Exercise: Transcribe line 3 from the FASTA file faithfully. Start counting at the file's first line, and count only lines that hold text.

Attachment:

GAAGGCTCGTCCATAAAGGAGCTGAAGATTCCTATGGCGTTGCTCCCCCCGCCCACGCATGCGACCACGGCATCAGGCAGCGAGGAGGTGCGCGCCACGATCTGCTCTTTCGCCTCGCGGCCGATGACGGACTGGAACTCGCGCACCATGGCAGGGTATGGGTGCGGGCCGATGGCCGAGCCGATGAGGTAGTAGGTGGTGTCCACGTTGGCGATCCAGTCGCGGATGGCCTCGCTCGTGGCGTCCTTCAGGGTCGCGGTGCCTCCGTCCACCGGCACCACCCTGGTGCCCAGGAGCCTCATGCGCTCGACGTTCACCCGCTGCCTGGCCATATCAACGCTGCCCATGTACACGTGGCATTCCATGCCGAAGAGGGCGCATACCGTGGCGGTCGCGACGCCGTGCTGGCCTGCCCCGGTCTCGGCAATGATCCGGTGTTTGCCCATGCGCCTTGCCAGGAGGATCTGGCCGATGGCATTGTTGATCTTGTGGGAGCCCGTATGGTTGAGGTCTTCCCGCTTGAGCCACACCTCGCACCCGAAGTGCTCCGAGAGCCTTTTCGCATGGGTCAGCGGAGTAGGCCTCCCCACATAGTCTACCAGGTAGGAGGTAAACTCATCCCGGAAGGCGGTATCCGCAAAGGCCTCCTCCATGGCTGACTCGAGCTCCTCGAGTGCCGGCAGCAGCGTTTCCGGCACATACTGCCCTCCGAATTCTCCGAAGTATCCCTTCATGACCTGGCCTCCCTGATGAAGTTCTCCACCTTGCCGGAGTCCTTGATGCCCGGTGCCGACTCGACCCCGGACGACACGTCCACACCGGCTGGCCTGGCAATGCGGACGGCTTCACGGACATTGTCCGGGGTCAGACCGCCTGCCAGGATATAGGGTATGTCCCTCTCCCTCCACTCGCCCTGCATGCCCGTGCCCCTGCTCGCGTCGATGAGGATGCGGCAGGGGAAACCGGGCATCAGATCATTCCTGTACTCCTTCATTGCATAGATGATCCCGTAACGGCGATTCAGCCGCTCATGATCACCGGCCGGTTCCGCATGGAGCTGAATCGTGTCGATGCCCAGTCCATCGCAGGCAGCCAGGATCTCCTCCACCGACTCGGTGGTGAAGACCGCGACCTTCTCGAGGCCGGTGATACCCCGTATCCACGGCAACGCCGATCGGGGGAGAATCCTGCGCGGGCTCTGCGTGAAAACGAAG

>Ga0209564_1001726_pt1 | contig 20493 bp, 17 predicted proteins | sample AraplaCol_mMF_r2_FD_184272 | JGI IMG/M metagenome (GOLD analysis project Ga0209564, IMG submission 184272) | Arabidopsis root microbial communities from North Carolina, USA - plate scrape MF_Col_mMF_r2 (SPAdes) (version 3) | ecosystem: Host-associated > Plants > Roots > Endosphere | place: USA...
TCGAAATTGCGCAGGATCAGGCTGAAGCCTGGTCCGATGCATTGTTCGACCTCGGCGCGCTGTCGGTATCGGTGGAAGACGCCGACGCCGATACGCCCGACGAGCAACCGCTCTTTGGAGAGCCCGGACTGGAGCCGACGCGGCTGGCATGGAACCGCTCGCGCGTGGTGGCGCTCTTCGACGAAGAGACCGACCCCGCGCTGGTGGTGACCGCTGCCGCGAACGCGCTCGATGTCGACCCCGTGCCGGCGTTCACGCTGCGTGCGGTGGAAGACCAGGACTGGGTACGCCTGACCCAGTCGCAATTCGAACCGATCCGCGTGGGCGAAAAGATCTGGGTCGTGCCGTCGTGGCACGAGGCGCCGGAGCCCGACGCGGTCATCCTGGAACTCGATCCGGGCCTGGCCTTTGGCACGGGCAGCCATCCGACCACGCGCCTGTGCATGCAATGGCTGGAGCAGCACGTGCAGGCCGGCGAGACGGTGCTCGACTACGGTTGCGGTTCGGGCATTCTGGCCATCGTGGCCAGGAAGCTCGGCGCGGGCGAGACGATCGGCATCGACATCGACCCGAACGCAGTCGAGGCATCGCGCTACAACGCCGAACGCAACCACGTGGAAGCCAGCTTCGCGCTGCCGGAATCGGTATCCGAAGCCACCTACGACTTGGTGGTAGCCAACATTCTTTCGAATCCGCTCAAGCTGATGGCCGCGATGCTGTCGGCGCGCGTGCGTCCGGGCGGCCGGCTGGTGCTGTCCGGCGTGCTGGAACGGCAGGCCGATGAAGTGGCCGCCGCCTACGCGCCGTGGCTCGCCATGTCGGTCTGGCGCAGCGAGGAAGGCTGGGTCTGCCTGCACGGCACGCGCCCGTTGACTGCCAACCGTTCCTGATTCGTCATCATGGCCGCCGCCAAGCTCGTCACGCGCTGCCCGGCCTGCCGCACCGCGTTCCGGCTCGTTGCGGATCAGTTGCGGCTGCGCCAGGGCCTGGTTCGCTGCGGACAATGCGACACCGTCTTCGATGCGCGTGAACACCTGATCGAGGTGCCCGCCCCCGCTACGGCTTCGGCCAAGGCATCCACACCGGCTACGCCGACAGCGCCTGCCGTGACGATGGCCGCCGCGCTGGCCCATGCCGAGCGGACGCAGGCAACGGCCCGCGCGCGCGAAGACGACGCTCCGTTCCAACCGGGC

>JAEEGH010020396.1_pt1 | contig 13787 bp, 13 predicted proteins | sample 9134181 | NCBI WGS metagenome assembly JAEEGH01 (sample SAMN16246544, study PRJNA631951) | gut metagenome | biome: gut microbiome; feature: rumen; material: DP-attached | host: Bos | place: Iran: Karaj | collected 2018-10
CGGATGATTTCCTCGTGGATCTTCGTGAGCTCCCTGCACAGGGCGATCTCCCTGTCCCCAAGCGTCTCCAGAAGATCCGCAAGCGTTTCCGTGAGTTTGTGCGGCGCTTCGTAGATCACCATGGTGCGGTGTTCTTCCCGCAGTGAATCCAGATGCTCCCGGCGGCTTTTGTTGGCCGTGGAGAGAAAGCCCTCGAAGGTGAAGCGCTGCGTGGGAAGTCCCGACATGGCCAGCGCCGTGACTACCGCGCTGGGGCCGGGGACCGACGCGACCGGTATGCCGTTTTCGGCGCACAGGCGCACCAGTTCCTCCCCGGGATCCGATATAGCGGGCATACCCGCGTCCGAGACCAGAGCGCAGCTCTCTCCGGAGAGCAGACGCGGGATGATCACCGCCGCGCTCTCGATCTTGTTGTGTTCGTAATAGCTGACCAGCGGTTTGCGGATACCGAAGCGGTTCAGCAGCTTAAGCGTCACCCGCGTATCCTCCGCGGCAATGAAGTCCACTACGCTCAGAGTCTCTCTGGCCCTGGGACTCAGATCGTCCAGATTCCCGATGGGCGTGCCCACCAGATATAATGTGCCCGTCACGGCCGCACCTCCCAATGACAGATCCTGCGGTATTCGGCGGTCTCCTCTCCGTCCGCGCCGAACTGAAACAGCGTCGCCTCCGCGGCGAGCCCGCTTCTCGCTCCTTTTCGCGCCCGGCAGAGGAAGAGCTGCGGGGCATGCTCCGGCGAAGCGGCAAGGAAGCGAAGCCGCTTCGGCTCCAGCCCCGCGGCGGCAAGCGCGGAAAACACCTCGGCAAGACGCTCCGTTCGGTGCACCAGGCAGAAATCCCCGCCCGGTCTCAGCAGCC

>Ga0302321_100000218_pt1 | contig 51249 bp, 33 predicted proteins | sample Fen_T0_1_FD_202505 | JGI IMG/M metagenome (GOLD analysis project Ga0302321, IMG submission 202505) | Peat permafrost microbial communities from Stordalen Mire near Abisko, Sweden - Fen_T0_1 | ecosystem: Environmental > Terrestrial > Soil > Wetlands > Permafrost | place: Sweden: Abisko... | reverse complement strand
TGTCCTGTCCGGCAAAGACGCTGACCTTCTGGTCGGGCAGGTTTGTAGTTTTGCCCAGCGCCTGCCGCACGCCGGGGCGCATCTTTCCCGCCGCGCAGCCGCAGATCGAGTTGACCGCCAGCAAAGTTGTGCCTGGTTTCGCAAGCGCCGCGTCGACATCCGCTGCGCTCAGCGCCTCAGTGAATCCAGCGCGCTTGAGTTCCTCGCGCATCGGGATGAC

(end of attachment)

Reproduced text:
TCGAAATTGCGCAGGATCAGGCTGAAGCCTGGTCCGATGCATTGTTCGACCTCGGCGCGCTGTCGGTATCGGTGGAAGACGCCGACGCCGATACGCCCGACGAGCAACCGCTCTTTGGAGAGCCCGGACTGGAGCCGACGCGGCTGGCATGGAACCGCTCGCGCGTGGTGGCGCTCTTCGACGAAGAGACCGACCCCGCGCTGGTGGTGACCGCTGCCGCGAACGCGCTCGATGTCGACCCCGTGCCGGCGTTCACGCTGCGTGCGGTGGAAGACCAGGACTGGGTACGCCTGACCCAGTCGCAATTCGAACCGATCCGCGTGGGCGAAAAGATCTGGGTCGTGCCGTCGTGGCACGAGGCGCCGGAGCCCGACGCGGTCATCCTGGAACTCGATCCGGGCCTGGCCTTTGGCACGGGCAGCCATCCGACCACGCGCCTGTGCATGCAATGGCTGGAGCAGCACGTGCAGGCCGGCGAGACGGTGCTCGACTACGGTTGCGGTTCGGGCATTCTGGCCATCGTGGCCAGGAAGCTCGGCGCGGGCGAGACGATCGGCATCGACATCGACCCGAACGCAGTCGAGGCATCGCGCTACAACGCCGAACGCAACCACGTGGAAGCCAGCTTCGCGCTGCCGGAATCGGTATCCGAAGCCACCTACGACTTGGTGGTAGCCAACATTCTTTCGAATCCGCTCAAGCTGATGGCCGCGATGCTGTCGGCGCGCGTGCGTCCGGGCGGCCGGCTGGTGCTGTCCGGCGTGCTGGAACGGCAGGCCGATGAAGTGGCCGCCGCCTACGCGCCGTGGCTCGCCATGTCGGTCTGGCGCAGCGAGGAAGGCTGGGTCTGCCTGCACGGCACGCGCCCGTTGACTGCCAACCGTTCCTGATTCGTCATCATGGCCGCCGCCAAGCTCGTCACGCGCTGCCCGGCCTGCCGCACCGCGTTCCGGCTCGTTGCGGATCAGTTGCGGCTGCGCCAGGGCCTGGTTCGCTGCGGACAATGCGACACCGTCTTCGATGCGCGTGAACACCTGATCGAGGTGCCCGCCCCCGCTACGGCTTCGGCCAAGGCATCCACACCGGCTACGCCGACAGCGCCTGCCGTGACGATGGCCGCCGCGCTGGCCCATGCCGAGCGGACGCAGGCAACGGCCCGCGCGCGCGAAGACGACGCTCCGTTCCAACCGGGC